Kieran McCarthy looks at how the renaming of one of Cork city's most famous thoroughfares was richly symbolic in breaking bonds with the British Empire
One hundred years ago today, Cork City Council renamed one of the city's main streets Oliver Plunkett Street to mark his beatification.
Up to then, the now mainly pedestrian street, which runs parallel to Patrick Street, was known as George's Street.
The name change came within a month of the switch from -Robert- King Street to (Tomás) MacCurtain Street.
Renaming streets was a very symbolic act and another mechanism to breaking bonds with the British Empire. Cork’s George’s Street was named to celebrate the ascendency of the German Royal House of Hanover to an English royal seat.
Its first monarch came to the English throne in 1714. The western part of George’s Street was laid out across Cork’s unreclaimed eastern marshes from 1715 onwards and historic maps such as John Rocque’s in 1759 show that the street and its buildings in its eastern sections were still being developed.
In 1760, Mayor Thomas Newenham organised a subscription fund to erect an equestrian statue of George II on a pedestal on a specially constructed arch at the western emtrance to George’s Street on the south side of the eminently arched Tuckey's Bridge (centre of present day Grand Parade and marked by Berwick Fountain).
In late September 1760, it was further decided to enlarge this bridge so that carriages could pass on each side of statue into George’s Street.
Very little survives on the present day street from the early 18th century but there are some very fine examples of Georgian architecture.
The side streets off Georges Street were named after prominent Protestant merchant figures – John Churchill, Duke of Marlborough, Stephen Cook who was Sheriff of Cork in 1681, William Winthrop (Sheriff of Cork in 1741 and Mayor in 1744), Thomas Pembroke (Sheriff of Cork in 1724 and Mayor of Cork in 1733), and Samuel Maylor (Sheriff of Cork in 1766).
Caroline Street is named after Queen Caroline of Brunswick, wife of George IV. Such names added to British imperial remembering structures within the city.
The name Oliver Plunkett (1625-1681) is a far cry from the connections with the House of Hanover. He was an ideal candidate to commemorate during the Irish War of Independence.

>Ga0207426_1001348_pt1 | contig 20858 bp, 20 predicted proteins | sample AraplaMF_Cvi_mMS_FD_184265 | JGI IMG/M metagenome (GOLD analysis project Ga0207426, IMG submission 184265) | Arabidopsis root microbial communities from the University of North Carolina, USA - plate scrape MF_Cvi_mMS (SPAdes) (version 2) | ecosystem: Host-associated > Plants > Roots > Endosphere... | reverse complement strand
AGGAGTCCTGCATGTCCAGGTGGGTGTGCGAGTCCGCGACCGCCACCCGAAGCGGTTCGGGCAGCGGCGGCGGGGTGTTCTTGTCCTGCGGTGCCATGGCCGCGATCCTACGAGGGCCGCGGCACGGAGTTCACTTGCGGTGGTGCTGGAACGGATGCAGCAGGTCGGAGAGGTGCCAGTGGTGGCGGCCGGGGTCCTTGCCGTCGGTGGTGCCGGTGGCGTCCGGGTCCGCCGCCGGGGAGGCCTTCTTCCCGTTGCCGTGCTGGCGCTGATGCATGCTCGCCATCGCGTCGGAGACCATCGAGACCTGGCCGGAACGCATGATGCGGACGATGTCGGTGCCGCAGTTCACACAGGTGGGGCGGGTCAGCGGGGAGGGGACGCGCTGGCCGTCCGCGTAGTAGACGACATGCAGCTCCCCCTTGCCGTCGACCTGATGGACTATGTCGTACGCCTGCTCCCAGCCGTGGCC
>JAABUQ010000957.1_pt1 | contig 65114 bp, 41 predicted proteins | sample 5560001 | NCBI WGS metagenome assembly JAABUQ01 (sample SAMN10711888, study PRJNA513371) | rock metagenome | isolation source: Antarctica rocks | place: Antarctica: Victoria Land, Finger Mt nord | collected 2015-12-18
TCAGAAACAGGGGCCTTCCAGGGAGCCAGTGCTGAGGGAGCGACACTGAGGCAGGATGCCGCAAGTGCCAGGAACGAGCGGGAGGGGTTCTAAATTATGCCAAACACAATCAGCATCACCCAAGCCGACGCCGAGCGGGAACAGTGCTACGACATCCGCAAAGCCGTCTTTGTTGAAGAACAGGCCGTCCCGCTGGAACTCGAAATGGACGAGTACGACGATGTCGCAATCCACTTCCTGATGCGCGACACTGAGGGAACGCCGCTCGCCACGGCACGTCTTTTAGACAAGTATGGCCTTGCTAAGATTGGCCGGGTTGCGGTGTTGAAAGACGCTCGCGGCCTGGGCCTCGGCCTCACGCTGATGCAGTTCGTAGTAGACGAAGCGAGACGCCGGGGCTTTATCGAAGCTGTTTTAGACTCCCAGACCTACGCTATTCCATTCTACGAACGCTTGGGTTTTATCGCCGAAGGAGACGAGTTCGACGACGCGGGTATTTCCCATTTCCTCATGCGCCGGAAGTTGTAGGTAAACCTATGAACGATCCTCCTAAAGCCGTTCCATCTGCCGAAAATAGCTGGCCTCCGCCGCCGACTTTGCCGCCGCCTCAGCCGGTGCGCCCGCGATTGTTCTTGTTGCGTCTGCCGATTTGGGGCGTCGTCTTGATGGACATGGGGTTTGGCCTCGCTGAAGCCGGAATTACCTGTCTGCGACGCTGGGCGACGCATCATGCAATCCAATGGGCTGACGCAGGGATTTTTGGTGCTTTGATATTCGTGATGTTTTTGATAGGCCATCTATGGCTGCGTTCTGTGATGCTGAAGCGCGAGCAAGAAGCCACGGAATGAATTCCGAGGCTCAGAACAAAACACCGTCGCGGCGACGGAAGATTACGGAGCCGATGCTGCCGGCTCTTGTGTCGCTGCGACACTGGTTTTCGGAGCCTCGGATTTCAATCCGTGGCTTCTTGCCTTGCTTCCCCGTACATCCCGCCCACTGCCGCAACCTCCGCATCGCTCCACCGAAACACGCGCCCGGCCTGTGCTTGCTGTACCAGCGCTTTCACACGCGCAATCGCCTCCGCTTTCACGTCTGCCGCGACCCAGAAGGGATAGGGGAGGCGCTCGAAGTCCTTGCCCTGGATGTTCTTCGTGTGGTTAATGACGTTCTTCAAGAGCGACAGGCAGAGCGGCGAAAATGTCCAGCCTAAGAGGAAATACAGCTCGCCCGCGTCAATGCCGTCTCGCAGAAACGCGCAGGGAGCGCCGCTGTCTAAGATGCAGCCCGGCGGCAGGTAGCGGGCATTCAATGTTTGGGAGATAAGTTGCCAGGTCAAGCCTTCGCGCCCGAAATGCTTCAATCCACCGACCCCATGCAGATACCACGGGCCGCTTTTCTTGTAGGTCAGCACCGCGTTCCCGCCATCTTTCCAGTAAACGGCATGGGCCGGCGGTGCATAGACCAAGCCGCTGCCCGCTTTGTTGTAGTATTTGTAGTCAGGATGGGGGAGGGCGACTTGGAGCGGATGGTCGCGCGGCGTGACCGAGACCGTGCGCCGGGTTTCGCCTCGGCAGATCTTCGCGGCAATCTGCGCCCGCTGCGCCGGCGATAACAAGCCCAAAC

Oliver was born at Loughcrew, near Old Castle, Co. Meath in 1625. Up to the age of 16, he was educated by Dr Patrick Plunkett, Abbot of St Mary’s Dublin. Subsequently he studied for the priesthood at the Irish College, Rome. He was ordained in 1654 and acted as agent in Rome for the Irish Bishops.
In 1669, he was appointed to the Archbishopric of Armagh. In 1670, he returned to Ireland and established a Jesuit College in Drogheda. In 1679, he was arrested on a charge of high treason, which was supported by the evidence of witnesses who came forward to prove a Popish or Roman Catholic plot to kill England’s King Charles II. The king did not believe in the conspiracy and refused to get involved in the case of Oliver, and the law was allowed to take its course.
Brought to Westminster before an all Protestant jury, during the first trial, Oliver disputed the right of the court to try him in England. He was found to have pursued no crime but was not released. During the second trial, he drew focus on the criminal background of some of the witnesses, but to no avail.
Found guilty Oliver was hanged, drawn, and quartered at Tyburn on 1 July 1681, aged 55. He was the last Catholic martyr to die in England.
His story of a miscarriage of justice was not forgotten about in and was harnessed in many subsequent debates from condemning the Penal Laws to calling for Catholic Emancipation in the early 19th century.
Fast forward to 1920 and that miscarriage of justice resonated with the national War of Independence and in Cork with the murder of the former Lord mayor Tomás MacCurtain.
That connection was made at the council meeting of May 14, 1920 by Sinn Féin’s Cllr Professor Alfred O'Rahilly, who proposed: "We, the Corporation of Cork, in council assembled, hereby record the joy and satisfaction of the people of Ireland at the approaching Beatification of the Venerable Oliver Plunkett, the martyred Archbishop of Armagh, who 239 years ago, as the victim of a bogus plot, was seized and deported by the English Forces then in Ireland, and was legally murdered as a criminal and a traitor.
"We direct that this resolution be forwarded to the Cardinal Secretary of State, to his Eminence Cardinal Logue, to his Grace Dr Harty, Archbishop of Cashel, and to his Lordship Dr Cohalan, Bishop of Cork”.
To mark the Beatification of Oliver Plunkett in Rome on 14 May 1920, Bishop Cohalan celebrated high mass at the North Cathedral where Lord Mayor MacSwiney and councillors were present. In all the churches of the city after Mass at noon the Blessed Sacrament was exposed on the High Altar.
Twenty-four hours previously, the lord mayor sent out a public call to citizens to illuminate their houses and display flags and bunting to commemorate the historic and holy event.
On May 14, 1920 rows of houses in whole streets were all lit up. Statues and pictorial representations of the Sacred Heart were erected inside the windows and surrounded by multi-coloured lights, the Papal colours – gold and white – predominated.
Dr Kieran McCarthy is a Geographer, Cork local historian and an Independent member of Cork City Council. His historical work can be viewed at www.corkheritage.ie.
His latest book 'Witness to Murder, The Inquest of Tomás MacCurtain' is now available to purchase online at www.irishexaminer.ie